Do you ever read Esquire?
I subscribe for a number of reasons, but one of my favorite things they do are the “What I’ve Learned” pieces where they have personalities give the honest truth about what they’ve learned. No questions, no promotion—just straight first-person wisdom from someone who has been there, done that.
The format works tremendously well because it cuts through the clutter that so often litters interviews and gets right to the insight we’re all reading for—what this person has learned along the way.
When I go to conferences I find myself trying to distill a presentation into 2-3 one-liners that really resonate with me.
This week I am in Milwaukee for the 800-CEO-READ Author Pow Wow and I spent the day listening to some of the brightest minds in business book publishing. We played personality poker, talked about vuvuzelas and debated the merits of traditional vs. self-publishing.
For those who aren’t familiar with them, 800-CEO-READ is a business book distributor that has built a tremendous brand by catering to the needs of corporate clients and establishing an online platform for new ideas via their Change This Manifesto, among other things.
They host a conference each year (The Author Pow Wow) focused on helping business book authors understand as much as possible about the industry they are apart of. It’s a gluttony of ideas and rather than try to recount each panel, I thought I would give you an Esquire “What I’ve Learned” rundown of one-liners:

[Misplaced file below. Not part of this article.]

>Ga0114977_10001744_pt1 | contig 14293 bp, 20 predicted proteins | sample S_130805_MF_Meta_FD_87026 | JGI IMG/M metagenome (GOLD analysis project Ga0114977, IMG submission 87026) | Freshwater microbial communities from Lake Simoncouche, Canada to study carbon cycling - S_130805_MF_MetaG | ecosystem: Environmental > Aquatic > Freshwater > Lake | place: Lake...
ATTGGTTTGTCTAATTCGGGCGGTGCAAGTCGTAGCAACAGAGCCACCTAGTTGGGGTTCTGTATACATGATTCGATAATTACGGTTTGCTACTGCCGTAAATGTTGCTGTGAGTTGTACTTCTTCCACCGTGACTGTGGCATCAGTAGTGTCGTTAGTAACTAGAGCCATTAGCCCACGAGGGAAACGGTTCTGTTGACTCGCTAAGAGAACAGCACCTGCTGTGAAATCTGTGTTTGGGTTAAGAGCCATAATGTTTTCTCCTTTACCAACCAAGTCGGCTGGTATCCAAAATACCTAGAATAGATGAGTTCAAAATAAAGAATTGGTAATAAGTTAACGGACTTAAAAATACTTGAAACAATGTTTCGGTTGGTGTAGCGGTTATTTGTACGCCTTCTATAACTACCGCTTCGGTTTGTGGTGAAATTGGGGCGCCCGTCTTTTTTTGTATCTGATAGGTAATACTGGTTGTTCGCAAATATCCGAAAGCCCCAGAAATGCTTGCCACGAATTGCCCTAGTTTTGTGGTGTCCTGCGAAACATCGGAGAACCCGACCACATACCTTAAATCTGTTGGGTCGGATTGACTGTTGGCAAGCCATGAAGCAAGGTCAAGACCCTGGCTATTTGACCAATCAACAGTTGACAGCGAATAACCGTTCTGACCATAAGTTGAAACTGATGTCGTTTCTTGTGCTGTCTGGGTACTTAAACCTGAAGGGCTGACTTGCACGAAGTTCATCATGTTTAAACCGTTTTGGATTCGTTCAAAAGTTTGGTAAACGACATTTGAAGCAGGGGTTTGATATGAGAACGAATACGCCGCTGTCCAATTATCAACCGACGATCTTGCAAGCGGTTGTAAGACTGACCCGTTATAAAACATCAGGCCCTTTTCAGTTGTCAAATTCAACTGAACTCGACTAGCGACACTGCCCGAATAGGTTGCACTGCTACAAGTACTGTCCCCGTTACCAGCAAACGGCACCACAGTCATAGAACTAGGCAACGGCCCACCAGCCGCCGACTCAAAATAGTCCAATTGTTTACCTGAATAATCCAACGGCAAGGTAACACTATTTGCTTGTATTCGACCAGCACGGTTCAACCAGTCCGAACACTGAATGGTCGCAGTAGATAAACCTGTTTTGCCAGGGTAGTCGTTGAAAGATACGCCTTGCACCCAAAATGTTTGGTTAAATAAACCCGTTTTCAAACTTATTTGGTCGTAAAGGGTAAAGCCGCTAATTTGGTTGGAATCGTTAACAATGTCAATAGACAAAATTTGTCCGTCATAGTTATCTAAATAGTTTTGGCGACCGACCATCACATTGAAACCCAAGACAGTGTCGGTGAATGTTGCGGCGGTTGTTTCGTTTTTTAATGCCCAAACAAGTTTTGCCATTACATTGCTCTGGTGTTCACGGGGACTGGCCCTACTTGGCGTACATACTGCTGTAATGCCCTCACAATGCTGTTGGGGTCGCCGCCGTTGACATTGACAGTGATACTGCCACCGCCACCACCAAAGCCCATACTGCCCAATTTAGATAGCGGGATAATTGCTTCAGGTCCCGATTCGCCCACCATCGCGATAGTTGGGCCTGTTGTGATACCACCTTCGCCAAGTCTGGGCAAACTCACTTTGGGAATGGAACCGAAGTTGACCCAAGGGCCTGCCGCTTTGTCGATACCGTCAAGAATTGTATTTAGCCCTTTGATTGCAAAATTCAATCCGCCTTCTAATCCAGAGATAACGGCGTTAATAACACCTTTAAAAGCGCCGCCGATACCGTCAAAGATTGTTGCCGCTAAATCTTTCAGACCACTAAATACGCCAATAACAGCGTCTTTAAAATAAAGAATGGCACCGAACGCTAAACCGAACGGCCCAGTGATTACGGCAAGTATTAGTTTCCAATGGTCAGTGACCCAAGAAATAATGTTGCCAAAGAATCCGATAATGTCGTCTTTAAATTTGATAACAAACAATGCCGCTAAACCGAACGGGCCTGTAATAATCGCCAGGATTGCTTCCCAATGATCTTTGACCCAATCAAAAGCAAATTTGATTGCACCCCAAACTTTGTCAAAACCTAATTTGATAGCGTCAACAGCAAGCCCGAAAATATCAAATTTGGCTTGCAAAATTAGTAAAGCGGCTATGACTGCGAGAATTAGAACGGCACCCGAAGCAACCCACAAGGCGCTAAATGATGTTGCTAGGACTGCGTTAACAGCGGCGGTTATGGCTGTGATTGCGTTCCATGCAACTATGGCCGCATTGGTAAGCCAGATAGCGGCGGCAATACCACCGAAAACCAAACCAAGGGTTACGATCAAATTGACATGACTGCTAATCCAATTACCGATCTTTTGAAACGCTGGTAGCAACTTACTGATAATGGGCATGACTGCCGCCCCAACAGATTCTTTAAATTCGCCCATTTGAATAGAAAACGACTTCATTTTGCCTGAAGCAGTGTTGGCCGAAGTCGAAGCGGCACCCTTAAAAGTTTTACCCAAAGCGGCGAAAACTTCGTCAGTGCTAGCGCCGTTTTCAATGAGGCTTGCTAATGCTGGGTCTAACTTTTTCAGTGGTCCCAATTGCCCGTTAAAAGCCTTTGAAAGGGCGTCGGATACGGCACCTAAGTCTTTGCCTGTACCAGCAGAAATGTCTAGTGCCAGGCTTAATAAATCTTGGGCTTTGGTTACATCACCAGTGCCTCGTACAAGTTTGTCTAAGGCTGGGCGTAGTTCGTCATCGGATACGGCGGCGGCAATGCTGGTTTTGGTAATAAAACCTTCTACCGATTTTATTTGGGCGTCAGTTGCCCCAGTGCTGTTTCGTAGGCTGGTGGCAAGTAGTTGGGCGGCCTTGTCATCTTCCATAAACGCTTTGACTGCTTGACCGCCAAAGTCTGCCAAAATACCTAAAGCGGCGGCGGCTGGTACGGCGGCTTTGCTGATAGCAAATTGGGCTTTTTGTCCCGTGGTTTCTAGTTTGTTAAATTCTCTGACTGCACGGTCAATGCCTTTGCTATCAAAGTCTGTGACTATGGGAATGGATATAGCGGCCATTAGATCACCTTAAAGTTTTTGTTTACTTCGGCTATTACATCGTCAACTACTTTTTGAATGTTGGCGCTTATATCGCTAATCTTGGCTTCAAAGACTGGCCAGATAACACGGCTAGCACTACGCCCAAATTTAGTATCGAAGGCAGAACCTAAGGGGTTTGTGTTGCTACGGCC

“The person you like the least is the person you need the most in business.”
~ Stephen Shapiro, who started out the day with a tremendous presentation centered around Personality Poker and the fact that the worst thing we can do is hire someone just like us to help us build a company.
“E-books are publishing’s favorite parlor game.”
~ Portfolio’s Adrian Zackheim musing on the fact that where we’re headed in terms of digital books anybody’s guess.
“The consumer will tell us what they want and it’s our job to make sure they get it.”
“If you can’t sell a book in five words, you can’t sell it.”
~ Deb Lewis, Manager of Trade Sales at Penguin discussing the attention spans of book buyers for major chain stores.
“Amazon.com cares much more about its customers than authors and publishers.”
~ Tom Wilson, National Accounts Manager at Wiley, reminding us why Amazon is a great stock to own.
“I got screwed when the Pope died.”
~ Portfolio’s Allison McLean reminding authors everywhere that breaking news trumps scheduled interviews.
“Journalists are first and foremost responsible to their readers.”
“The key to writing a newsworthy book is to not only advance new ideas, but also teach new ways to apply them.”
“To be an effective speaker you need to tell two stories in every presentation: 1) Who you are (why should they pay attention?) and 2) one that communicates the idea you want the audience to takeaway.”
~ Advice on winning an audience from the best storyteller I know, Steve Denning
“Never give the same speech twice.”
“I didn’t want to trade time for money.”
Honestly, of all the lines above, I’m challenged most by Chris’s line about trading time for money when you provide services or consult for clients. I’ve never thought of it that way, but it’s exactly right–even when you truly love what you do.
Those of you who consult–do you think of it that way?
Perhaps the greatest thing the book industry has to offer is the ability to scale a good idea as a packaged product that can be consumed by a reader without requiring your personal time. This is important, as you’ll need all the personal time you can get to market it.